Signs of hope and despair in a baffling election
Do not come here looking for incisive political analysis. I have been as bemused as everyone else since Big Ben struck ten on election night and the exit poll announced that the Tories might not get a majority. Here are the moments that have stood out for me, and the first is from retired school teachers in Canada.
Christine Archibald was a 30 year old social worker from British Columbia who worked with homeless people. She was visiting her fiancé in London when she had the ultimate misfortune to be in the wrong place at the wrong time when she was killed in the terrorist outrage on London Bridge.
Within 24 hours, the Archibald family issued an extraordinary statement. Their daughter and sister, they said, had room in her heart for everyone and believed strongly that every person was to be valued and respected. She would have had no understanding of the callous cruelty that caused her death. Please honour her, they asked us, by making your community a better place. Volunteer your time and labour or donate to a homeless shelter. “Tell them Chrissy sent you.”
A week after the horrifying events at London Bridge, I am still moved to tears by the compassion of a grieving family on the other side of the world who told us so clearly how to start putting this terrible world to rights. If we want to do something to stop people becoming marginalised, dehumanised and radicalised, we need to get out there and build stronger communities.
Tearing up the human rights laws is not the answer. They were designed to protect our way of life. Putting more police on the streets may help redress austerity has cut too deep in every part of our public life ( but can you remember a brave Home Secretary taking on overmanning in the police in 2010? ). The real answer is to reach out and welcome strangers even if will take years of effort and may not stop other acts of terrorism in the meantime .
My other stark memory from the final week of electioneering was during the hustings in my church in Prudhoe. We were asked whether we wanted another vote on the terms of leaving the European Union. The audience was not selected for political balance – though bear in mind that Prudhoe had for the first time in living memory elected two Conservative County Councillors. ( Sorry Conservative and Unionist as they are now known). I knew most of the people in the room. On a show of hands, they were split down the middle. I realised that Brexit still deeply divides us.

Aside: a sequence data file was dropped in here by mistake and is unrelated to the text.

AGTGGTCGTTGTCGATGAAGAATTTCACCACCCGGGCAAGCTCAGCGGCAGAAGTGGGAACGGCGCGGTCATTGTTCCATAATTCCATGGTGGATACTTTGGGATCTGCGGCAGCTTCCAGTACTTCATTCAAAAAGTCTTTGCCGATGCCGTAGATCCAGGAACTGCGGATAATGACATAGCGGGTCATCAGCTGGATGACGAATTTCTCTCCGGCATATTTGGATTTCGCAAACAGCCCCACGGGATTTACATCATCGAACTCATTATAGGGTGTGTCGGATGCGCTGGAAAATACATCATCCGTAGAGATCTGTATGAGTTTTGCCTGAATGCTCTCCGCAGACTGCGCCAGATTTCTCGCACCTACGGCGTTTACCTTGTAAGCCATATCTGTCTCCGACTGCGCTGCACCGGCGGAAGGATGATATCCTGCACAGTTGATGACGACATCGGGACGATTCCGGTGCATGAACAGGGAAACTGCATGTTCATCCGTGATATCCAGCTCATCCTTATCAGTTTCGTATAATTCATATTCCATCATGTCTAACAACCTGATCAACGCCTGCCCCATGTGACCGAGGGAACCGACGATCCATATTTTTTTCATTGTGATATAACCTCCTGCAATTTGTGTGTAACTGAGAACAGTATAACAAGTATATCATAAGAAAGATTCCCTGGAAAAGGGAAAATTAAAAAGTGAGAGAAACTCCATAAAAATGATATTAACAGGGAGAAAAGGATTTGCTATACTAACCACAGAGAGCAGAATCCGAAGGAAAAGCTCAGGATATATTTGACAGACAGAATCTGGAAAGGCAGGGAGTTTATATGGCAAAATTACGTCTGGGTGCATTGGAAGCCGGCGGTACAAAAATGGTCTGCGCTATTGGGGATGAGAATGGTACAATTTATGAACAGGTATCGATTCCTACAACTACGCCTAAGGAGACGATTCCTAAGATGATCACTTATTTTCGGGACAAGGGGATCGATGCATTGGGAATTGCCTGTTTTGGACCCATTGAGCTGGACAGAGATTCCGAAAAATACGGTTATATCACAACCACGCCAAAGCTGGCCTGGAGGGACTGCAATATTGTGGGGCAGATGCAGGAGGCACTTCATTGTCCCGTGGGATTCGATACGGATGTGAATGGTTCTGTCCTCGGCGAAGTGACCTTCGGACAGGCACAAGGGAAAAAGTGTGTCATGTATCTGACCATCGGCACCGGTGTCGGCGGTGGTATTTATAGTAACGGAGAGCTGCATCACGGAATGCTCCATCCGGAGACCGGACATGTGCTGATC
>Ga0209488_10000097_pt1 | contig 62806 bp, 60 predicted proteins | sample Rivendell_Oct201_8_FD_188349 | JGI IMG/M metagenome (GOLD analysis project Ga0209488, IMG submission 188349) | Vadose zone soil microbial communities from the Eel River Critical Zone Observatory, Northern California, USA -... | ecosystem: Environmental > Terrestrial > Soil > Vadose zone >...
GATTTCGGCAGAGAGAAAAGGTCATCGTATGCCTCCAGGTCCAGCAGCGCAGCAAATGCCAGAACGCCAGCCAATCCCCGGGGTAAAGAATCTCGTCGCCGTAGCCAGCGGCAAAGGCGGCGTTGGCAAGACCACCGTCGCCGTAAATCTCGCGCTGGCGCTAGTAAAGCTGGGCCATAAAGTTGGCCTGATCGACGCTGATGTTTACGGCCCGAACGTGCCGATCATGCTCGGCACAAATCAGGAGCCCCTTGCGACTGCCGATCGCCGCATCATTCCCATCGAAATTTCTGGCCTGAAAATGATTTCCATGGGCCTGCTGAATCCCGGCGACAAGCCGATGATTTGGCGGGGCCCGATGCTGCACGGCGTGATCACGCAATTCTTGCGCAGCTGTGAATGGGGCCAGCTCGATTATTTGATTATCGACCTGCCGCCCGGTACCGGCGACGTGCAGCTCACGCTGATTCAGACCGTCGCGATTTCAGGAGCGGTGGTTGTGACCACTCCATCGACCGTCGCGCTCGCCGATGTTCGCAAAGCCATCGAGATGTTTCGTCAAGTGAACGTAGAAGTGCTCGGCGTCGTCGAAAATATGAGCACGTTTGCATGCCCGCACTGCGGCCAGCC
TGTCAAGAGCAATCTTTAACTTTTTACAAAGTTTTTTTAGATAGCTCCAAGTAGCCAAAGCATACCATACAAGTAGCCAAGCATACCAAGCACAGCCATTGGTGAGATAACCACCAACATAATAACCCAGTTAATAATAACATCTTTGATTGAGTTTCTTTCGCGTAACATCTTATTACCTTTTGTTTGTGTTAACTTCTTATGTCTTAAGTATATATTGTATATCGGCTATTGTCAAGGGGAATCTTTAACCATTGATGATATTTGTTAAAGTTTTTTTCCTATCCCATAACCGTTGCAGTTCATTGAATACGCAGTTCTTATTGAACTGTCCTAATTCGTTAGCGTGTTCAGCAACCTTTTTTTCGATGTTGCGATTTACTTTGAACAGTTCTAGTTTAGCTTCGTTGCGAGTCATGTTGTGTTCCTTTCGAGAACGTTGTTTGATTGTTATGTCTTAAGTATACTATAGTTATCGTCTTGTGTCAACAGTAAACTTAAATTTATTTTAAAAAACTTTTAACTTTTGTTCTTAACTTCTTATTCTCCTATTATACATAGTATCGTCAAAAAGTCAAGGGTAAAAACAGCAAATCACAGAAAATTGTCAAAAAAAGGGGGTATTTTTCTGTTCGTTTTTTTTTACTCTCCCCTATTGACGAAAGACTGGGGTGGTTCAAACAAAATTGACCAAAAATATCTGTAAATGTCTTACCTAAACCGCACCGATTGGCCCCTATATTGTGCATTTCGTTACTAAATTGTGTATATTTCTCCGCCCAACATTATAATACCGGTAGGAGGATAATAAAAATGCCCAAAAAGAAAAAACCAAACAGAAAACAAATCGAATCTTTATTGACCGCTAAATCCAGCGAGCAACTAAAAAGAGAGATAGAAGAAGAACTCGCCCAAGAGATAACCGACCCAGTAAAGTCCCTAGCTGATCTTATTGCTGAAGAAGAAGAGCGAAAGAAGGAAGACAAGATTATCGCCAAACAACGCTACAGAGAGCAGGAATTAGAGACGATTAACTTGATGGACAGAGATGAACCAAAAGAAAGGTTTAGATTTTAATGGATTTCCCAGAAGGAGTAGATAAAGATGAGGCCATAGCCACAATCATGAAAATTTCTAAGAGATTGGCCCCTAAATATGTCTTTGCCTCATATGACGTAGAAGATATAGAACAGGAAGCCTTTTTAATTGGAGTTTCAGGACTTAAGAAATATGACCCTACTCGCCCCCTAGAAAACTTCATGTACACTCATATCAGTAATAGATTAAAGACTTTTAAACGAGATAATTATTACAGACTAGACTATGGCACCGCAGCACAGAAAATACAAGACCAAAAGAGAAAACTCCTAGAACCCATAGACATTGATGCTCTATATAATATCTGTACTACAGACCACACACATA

Despite a referendum and now a general election called to seek our views on leaving Europe, nothing is resolved. I doubt that many of us would claim to fully understand the issues or the nuances of negotiation that lie ahead of us. In less than a year, the reputations of two Prime Ministers have been trashed. There is an overwhelming case for pausing for a summer holiday, perhaps walking in Wales again, accepting Ruth Davidson’s plea to “ look again” and considering Yvette Cooper’s suggestion of a cross party negotiating team, before more damage is done.
I was then intrigued by late developments in the Royal Borough of Kensington and Chelsea. You may have switched off the television set before the last election result was declared there on Friday evening. After two recounts, Emma Dent Coad was elected by 20 votes making her the first Labour MP ever elected in a constituency which boasts the richest street in the country, just along from Kensington Palace, where the average house price is around £20m.
Kensington is home to the trans global elite, moving in from the Middle Est Asia and Eastern Europe, and also to international investors who buy fabulous properties and then leave them empty on purpose. Since the constituency was redrawn in 2010, it also includes the tower blocks in Ladbroke Grove and the multi racial communities in Notting Hill.
The economics of neo liberalism may have benefitted the few oligarchs and hedge fund managers but it has failed the many watchers on. In this cameo of political life in Kensington, the poor edged it by 20 votes , thanks to the resurgence of a Labour party promising to end austerity through increased taxation on the very wealthy. I admit to a moment of excitement.
Finally, spare a thought for apparatchiks, of whatever political persuasion, who are sacrificed to save their leaders heads. By all accounts, Nick Timothy and Fiona Hill rode rough shod over their colleagues but it is despicable that the servants fall on their swords whilst the mistress stays in post, for now at least.
It is as if nothing has changed. The same top team are around the Cabinet table. The same gang head off to Brussels next Monday, shaken but still in charge. How long can this last? The lessons I draw from a tumultuous time are that we need to get out more, be friendly in Europe and deal urgently with excesses of inequality. Do justice, love kindness and walk humbly as the Prophet Micah once said.
published in Newcastle Journal 13th June 2017